Young member of Pennsylvania UCC church a master in arts of caring, sharing

Young member of Pennsylvania UCC church a master in arts of caring, sharing

February 27, 2012
Written by Daniel Hazard

Give 8-year-old Megan Miller a marker, a sketchpad and a cause, and leave the rest to her.

A creative, compassionate member of Grace UCC in Lebanon, Pa., Megan was greatly concerned about children affected by the devastating earthquake and tsunami in Japan in March 2011. She wanted to raise money for relief efforts. So in May 2011, the Millers rallied fellow members of Grace.

Ranging in age from 1 to 13, a total of 20 youngsters participated in "Kids Art for the Children of Japan." They offered a variety of artwork, 57 framed pieces in all, put them on display and raised $703.

"We involved everyone from church, making it a real team effort," said Michelle Miller, Megan's mother. "The children arranged to have people donate items for a bake sale the same day. How can you possibly say no to those little faces?"

Megan - whose generosity has attracted local TV and print news media coverage - embodies the notion of sharing embodied by the UCC's One Great Hour of Sharing (OGHS) offering. The refugee, relief and development offering of the UCC, OGHS responds to disaster-relief efforts on average every two-and-a-half days. It raises funds for disaster relief through members and friends of the UCC.

"I couldn't believe all the people that came to our art sale," said Megan, who lets her muse run free when drawing or painting. "I drew a robin in a tree, I drew a house … It's actually lots of things that I like to draw. I look at something, I get inspired by it, and I draw it."

Pens, markers, crayons, paints - the medium doesn't matter much to Megan. "I use any kind of material that you can use," she said.

Sharing and caring are as central to Megan's being as her blue eyes and bright smile. She is a fourth-generation member of the church; her great-grandfather was one of its pastors; and her 92-year-old grandmother remains active in its women's group. When Megan was 3, her father, Ron, was diagnosed with neck cancer.

"She experienced a lot of things because it was only the three of us at home," said Michelle. "Ron had a feeding tube when he was going through radiation, and she helped me pour his nutrition from a can into a feeding tube."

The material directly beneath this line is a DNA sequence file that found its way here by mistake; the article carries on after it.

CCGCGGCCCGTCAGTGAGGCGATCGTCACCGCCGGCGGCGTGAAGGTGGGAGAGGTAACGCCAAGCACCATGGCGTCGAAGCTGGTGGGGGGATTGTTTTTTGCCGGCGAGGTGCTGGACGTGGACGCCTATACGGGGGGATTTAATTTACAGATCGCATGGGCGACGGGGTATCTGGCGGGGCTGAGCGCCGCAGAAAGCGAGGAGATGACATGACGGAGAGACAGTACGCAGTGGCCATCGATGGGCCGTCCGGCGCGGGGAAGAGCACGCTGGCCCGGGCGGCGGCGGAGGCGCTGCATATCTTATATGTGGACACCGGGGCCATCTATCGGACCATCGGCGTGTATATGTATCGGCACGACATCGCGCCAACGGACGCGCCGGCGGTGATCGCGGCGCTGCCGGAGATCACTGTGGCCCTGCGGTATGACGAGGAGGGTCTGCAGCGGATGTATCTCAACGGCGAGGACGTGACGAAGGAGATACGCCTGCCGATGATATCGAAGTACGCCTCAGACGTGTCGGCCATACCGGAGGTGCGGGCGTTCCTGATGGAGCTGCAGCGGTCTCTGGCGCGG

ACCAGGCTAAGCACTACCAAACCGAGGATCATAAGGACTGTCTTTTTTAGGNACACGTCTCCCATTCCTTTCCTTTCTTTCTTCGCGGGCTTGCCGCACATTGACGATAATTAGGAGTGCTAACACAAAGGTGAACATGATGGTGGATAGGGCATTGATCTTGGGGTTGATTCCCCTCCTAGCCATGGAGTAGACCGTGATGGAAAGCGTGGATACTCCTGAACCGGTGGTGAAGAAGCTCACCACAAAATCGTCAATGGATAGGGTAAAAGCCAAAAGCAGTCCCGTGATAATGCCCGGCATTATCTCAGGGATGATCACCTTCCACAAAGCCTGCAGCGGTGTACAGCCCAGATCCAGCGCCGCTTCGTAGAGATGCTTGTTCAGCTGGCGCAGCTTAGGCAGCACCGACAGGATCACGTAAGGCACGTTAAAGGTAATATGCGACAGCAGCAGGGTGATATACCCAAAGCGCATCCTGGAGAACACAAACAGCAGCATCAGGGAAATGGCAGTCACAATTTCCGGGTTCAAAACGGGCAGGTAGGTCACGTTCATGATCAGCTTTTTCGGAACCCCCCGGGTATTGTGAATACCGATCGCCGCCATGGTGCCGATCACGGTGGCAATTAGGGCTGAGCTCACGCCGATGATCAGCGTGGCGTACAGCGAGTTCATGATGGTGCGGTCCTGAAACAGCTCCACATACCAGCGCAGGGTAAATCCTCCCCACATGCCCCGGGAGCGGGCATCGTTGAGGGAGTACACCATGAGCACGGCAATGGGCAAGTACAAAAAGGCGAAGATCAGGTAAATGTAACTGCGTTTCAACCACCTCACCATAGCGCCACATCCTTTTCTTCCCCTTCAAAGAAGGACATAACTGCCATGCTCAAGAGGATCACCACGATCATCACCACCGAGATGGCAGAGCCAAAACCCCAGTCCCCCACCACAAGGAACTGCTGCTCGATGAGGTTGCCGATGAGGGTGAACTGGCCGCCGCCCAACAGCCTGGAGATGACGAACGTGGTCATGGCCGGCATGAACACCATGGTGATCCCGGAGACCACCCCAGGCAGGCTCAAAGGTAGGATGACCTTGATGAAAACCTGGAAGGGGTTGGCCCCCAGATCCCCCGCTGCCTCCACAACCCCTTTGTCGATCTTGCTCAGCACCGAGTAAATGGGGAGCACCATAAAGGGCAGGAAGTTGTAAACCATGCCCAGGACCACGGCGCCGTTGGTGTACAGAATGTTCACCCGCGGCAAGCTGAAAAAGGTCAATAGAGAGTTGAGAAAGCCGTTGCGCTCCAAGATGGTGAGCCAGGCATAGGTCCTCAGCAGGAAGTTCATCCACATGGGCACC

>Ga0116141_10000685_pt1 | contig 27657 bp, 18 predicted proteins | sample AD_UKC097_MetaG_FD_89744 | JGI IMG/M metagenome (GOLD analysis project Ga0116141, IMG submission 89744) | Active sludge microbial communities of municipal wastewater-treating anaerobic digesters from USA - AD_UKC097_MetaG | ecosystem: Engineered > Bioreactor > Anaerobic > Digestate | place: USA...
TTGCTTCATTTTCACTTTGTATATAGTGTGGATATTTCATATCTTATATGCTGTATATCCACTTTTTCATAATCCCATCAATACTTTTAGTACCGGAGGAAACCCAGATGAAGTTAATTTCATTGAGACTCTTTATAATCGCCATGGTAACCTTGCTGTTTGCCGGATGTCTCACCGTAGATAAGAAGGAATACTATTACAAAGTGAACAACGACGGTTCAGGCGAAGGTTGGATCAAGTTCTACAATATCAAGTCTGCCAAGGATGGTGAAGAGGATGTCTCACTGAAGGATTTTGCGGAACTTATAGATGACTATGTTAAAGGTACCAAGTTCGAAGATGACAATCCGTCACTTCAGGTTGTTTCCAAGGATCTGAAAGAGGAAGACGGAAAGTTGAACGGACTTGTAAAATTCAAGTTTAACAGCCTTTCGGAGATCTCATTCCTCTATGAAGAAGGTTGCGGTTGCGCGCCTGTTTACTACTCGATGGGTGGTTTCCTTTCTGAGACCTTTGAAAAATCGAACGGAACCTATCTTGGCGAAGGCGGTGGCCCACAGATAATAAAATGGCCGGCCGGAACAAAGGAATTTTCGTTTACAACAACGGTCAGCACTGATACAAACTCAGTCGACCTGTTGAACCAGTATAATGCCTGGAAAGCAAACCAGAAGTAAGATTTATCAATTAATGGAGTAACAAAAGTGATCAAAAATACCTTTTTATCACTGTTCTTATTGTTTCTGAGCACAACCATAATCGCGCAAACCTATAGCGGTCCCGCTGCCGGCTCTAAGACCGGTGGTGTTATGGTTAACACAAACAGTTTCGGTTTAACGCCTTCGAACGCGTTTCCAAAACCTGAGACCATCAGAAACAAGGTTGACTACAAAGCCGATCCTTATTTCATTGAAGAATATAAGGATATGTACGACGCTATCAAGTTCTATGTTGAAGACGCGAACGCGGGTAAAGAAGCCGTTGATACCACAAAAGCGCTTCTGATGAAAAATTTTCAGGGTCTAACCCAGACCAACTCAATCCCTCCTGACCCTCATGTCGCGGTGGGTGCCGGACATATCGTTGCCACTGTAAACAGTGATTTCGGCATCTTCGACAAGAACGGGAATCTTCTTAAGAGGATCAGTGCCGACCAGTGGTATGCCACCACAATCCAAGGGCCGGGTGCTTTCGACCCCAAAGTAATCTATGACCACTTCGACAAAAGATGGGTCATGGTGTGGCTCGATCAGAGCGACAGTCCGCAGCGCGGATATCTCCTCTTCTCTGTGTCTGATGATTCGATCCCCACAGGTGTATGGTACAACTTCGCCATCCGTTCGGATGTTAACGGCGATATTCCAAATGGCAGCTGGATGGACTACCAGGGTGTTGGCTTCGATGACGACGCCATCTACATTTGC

"And she went with us to Philadelphia for his treatments – I think those kinds of things, because she was so young, made her more sensitive to others," Michelle said. "I don't know that she remembers a lot of those life experiences in particular, but I think it did mold her into a sensitive person."

Megan says the best part of attending church on Sunday is spending the second part of the service "back in the nursery, where we can draw and eat. We don't actually learn anything," she explains, "but we get to do puzzles and draw, and it's really fun."

As if further testament to her creativity was needed, Megan's favorite subject in school is what many consider a dying art. "Cursive handwriting," she said without hesitation. "We are learning cursive, and cursive is my favorite."

Megan and her mother have been thinking about the next wide-scale work of sharing.

"I work for an AIDS foundation for children, and Megan has a great interest in that," said Michelle. "She had talked about maybe doing it for the kids in Africa, but then there was a house fire here in Lebanon city a couple of weeks ago, where several children were displaced. So I think maybe instead of Africa, we'll go more local this time."

Meanwhile, with the Lenten season just beginning, Megan is planning for its conclusion.

"Maybe - just maybe - for Easter, me and my friends come over to my church, with my dance teacher, and do a little religious dance," she said. "So we could raise some money with that, too."

For more information on One Great Hour of Sharing, visit

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